It was afternoon when they reached the ford. The hills had sunk away to low up-sweepings of gray soil, no longer hiding the plain which lay yellow against a cobalt sky. As the wagons rolled up on creaking wheels the distance began to darken with the buffalo. The prospect was like a bright-colored map over which a black liquid has been spilled, here in drops, there in creeping streams. Long files flowed from the rifts between the dwarfed bluffs, unbroken herds swept in a wave over the low barrier, advanced to the river, crusted its surface, passed across, and surged up the opposite bank. Finally all sides showed the moving mass, blackening the plateau, lining the water's edge in an endless undulation of backs and heads, foaming down the faces of the sand slopes. Where the train moved they divided giving it right of way, streaming by, bulls, cows, and calves intent on their own business, the earth tremulous under their tread. Through breaks in their ranks the blue and purple of the hills shone startlingly vivid and beyond the prairie lay like a fawn-colored sea across which dark shadows trailed.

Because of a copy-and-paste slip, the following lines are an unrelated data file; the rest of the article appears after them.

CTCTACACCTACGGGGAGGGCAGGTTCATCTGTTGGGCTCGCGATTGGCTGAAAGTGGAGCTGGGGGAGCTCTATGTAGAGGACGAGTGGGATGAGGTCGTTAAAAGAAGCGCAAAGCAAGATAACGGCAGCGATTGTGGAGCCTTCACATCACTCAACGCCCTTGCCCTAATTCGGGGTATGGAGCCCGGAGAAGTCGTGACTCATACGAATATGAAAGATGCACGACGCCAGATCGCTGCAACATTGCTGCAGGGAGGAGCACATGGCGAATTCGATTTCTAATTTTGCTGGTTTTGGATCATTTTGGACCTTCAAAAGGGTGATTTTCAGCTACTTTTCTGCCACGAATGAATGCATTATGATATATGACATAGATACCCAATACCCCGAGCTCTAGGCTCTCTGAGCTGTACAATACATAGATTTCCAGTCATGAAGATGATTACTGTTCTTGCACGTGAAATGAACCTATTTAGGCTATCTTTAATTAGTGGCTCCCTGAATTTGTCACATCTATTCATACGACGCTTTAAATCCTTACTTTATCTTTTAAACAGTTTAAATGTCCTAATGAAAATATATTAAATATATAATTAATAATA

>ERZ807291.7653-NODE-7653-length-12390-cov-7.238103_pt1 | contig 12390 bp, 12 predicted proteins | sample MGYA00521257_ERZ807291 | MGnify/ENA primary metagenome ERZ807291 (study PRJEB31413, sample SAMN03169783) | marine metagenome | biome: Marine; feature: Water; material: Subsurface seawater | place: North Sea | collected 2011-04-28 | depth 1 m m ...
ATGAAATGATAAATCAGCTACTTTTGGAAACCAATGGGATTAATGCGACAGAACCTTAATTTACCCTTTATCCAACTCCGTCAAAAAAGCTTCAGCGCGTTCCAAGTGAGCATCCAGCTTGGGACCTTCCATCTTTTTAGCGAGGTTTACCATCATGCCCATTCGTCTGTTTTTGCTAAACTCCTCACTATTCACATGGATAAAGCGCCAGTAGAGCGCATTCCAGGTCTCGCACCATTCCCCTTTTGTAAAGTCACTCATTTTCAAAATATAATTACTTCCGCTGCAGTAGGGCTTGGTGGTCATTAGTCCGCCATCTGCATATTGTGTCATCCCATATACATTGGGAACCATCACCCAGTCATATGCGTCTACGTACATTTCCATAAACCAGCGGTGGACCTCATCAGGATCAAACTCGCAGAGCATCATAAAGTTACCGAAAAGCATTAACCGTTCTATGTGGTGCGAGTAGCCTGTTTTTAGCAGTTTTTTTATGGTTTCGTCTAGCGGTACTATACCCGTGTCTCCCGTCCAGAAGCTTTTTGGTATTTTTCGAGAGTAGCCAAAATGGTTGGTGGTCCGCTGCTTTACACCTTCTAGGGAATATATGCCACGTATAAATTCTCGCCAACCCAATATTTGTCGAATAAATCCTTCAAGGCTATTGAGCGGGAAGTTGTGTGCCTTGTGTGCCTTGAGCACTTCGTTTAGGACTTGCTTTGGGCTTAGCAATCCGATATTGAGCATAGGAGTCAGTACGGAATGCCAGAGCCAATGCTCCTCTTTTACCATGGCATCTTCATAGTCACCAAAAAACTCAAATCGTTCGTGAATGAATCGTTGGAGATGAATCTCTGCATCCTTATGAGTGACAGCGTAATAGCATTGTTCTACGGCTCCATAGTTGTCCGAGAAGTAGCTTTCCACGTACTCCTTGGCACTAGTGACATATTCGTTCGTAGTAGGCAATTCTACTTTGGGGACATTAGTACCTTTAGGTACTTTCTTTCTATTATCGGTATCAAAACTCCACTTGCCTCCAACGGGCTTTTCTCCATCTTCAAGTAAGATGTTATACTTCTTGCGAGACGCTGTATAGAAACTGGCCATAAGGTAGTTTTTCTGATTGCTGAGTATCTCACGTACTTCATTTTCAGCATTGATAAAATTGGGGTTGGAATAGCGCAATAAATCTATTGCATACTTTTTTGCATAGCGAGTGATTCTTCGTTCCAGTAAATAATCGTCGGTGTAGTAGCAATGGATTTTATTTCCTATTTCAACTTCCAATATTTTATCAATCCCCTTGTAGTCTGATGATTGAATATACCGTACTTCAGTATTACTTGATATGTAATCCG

The ford was nearly a mile wide, a shallow current, in some places only a glaze, but with shifting sands stirring beneath it. Through the thin, glass-like spread of water the backs of sand bars emerged, smooth as the bodies of recumbent monsters. On the far side the plateau stretched, lilac with the lupine flowers, the broken rear line of the herd receding across it.